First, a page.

Spanish wine grape types - Short guide to Spanish wine Spanish wine grape types - Short guide to Spanish wine

Spanish wine and grapes

Brief guide to spanish wine grapes

Discover the rich variety behind Spanish wines

When it comes to learning about Spanish wine, it is important to get to know the different grape varieties that are grown in Spain as well as their geographic distribution.

In Spain, wines are classified into different wine regions, each with its own set of wine laws and quality standards. Currently, Spain has 69 major wine regions, the more correct term being “Designation of Origin” (D.O.).

You are most likely familiar with at least a few of them. Some of the most well-known wine regions of Spain are Rioja, Ribera del Duero, Penedés, Navarra, Rueda, Cava, Rias Baixas, Jeréz, & La Mancha.

Be careful not to mix up the name of the grape with the name of the wine region. It is quite common for people to confuse them. You should know that when asking for a “Rioja” you are referring to the Designation of Origin. However, if you order an “albariño” wine, for example, you are naming the grape variety. The wine region is called Rias Baixas.

Let’s look at some grape varieties that come from Spain. Most people around the world would not necessarily recognize these names but they are the main force of traditional Spanish wine.

The analysis and research of grapes is a very important subject to the wine industry. Research can determine why a grape adapts to a certain climate, altitude or specific regional conditions. Grape research can also contribute to the overall prevention of diseases, their early detention and to stop their expansion. This is the kind of research undertaken by institutions such as US Davis grape service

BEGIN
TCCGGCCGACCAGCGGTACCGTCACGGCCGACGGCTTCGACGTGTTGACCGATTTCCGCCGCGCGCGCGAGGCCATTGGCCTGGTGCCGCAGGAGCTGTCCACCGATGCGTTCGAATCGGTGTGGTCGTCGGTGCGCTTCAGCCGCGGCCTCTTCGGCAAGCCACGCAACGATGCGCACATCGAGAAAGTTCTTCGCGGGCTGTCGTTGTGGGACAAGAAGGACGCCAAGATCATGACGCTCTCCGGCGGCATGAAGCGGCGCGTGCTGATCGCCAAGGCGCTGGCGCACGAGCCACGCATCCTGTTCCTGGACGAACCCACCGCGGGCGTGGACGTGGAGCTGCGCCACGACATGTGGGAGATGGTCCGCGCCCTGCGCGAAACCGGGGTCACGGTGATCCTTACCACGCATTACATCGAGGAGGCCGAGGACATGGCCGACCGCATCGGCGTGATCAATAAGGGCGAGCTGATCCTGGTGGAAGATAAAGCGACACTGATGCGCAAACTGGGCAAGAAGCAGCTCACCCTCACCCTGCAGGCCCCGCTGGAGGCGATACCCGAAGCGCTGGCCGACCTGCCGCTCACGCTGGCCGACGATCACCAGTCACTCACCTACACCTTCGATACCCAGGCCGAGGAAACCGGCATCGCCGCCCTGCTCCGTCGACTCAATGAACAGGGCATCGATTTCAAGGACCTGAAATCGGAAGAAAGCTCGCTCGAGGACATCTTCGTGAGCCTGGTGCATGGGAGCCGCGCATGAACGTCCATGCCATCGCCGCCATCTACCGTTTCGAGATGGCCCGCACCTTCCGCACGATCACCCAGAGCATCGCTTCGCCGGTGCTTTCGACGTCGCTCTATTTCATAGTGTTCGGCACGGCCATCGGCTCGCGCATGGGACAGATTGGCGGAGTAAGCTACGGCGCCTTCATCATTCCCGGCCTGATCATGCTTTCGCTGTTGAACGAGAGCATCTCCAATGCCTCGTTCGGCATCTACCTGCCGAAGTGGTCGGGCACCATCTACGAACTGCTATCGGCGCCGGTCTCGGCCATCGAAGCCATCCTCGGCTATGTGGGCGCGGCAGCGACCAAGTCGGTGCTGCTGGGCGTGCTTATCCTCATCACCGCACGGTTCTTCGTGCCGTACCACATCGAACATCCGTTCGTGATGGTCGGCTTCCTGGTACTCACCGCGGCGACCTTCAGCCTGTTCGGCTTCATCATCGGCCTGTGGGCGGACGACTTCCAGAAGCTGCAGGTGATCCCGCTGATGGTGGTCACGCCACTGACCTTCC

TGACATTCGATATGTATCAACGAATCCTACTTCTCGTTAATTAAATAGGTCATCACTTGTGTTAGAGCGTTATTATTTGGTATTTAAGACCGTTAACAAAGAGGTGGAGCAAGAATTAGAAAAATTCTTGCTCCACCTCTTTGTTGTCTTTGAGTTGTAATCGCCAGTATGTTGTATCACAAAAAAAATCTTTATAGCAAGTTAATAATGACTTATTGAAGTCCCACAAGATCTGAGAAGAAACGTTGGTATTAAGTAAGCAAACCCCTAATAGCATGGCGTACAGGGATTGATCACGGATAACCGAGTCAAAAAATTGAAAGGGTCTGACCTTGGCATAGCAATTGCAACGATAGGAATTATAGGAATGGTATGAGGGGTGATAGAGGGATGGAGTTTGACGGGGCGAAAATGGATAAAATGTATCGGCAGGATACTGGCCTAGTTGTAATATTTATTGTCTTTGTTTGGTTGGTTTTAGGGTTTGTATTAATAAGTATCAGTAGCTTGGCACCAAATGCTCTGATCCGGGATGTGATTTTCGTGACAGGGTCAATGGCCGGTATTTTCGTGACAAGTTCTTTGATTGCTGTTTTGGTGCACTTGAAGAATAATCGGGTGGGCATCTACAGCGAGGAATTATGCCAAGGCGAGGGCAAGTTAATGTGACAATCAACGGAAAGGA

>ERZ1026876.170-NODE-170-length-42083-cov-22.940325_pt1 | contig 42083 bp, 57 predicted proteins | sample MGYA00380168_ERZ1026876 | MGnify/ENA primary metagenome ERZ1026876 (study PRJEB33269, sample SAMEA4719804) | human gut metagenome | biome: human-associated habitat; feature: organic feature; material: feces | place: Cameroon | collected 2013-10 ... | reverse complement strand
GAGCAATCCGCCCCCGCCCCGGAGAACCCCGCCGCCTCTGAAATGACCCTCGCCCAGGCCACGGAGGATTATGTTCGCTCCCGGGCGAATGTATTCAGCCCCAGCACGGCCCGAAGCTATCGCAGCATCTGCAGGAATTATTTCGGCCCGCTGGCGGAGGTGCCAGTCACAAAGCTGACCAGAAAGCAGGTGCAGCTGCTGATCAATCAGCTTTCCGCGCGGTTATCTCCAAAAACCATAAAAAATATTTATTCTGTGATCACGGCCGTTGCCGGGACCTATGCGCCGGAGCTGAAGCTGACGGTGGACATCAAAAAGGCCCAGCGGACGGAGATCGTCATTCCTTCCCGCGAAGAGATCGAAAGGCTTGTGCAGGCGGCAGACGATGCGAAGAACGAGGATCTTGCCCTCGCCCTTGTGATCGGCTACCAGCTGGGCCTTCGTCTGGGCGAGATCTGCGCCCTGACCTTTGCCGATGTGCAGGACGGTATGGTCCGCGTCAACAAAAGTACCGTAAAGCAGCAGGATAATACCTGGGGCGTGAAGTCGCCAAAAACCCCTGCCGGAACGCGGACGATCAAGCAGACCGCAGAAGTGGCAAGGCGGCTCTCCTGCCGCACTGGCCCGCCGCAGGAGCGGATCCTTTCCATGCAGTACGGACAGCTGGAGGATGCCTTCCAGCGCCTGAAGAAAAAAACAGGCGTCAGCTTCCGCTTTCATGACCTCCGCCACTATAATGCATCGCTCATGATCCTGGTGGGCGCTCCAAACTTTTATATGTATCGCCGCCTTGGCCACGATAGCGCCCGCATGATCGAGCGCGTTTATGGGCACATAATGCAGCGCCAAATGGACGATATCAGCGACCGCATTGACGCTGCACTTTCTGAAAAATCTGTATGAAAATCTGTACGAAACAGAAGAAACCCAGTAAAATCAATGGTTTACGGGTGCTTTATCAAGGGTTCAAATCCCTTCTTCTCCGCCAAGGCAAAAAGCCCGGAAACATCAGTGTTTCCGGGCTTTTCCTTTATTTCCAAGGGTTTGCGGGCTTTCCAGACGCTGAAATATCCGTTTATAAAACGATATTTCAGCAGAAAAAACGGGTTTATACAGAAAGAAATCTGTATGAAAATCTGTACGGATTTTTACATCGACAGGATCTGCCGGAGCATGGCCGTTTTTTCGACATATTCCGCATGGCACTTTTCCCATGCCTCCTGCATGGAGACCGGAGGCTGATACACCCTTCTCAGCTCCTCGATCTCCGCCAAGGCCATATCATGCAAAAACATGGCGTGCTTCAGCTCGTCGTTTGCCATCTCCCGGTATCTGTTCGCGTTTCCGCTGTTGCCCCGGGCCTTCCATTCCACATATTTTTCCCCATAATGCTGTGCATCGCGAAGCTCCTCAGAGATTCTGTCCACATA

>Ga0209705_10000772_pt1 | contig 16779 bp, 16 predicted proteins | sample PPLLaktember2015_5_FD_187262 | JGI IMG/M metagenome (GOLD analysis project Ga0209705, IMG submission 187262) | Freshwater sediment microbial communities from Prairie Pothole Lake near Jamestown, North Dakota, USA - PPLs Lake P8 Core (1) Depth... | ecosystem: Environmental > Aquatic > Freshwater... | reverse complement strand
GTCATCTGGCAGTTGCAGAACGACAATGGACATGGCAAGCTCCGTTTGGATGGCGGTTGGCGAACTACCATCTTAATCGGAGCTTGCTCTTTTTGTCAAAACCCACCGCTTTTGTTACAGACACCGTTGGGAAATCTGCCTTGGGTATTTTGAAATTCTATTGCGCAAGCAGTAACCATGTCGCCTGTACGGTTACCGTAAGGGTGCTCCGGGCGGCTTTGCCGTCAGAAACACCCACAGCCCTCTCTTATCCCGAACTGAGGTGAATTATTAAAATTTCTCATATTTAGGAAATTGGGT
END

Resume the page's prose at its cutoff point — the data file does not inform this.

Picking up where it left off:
Grape names are not much used in Spain. In most restaurants or wine shops, wines are classified according to their origin. Spanish wine regulations limit regions, which means that in order to understand how a wine will be you should know something about that particular region! More and more producers do however include the name of the grape in their labels. We will list here the most important and common Spanish grape varietals.

Grapes from Spain - table of contents

1- Red varieties grapes

1.1 - Tempranillo

Tempranillo is the best-known quality Red Wine Grape in Spain. “Temprano” means early in Spanish, and the name Tempranillo refers to the early time the grape has been traditionally harvested. Tempranillo is also known as Tinto Fino or Tinta del País in Ribera del Duero and old Castilla, Cencibel in La Mancha and Ull de Llebre in Catalonia. The grape is also cultivated in the Duoro region in Portugal where it receives the name of Tinta Roriz.

Its “home” is however La Rioja wine region. Tempranillo produces fresh and fruit young red wines but it shows its best when oak-aged.

When Tempranillo is vinified on its own it produces wines with aromas of strawberries and raspberries. Tempranillo gained its reputation thanks to the fine work of wineries in Rioja. Tempranillo is blended with other grapes in Rioja with a proportion of 70% tempranillo. The other grapes in this mixture are Garnacha, Marzuelo and Graciano.

1.2- Garnacha (Grenache)

We refer here to red granache (there is also a white grenache grape). A grape of Spanish origin despite most people associate it with the Rohne valley in France. This grape can be found in nearly all wine countries around the world. In Spain, it is found in the Northeast area, La Rioja, Navarra, Aragón and Cataluña. In Rioja it is normally blended with Tempranillo. This grape can produce fruity wines, with raspberry aromas.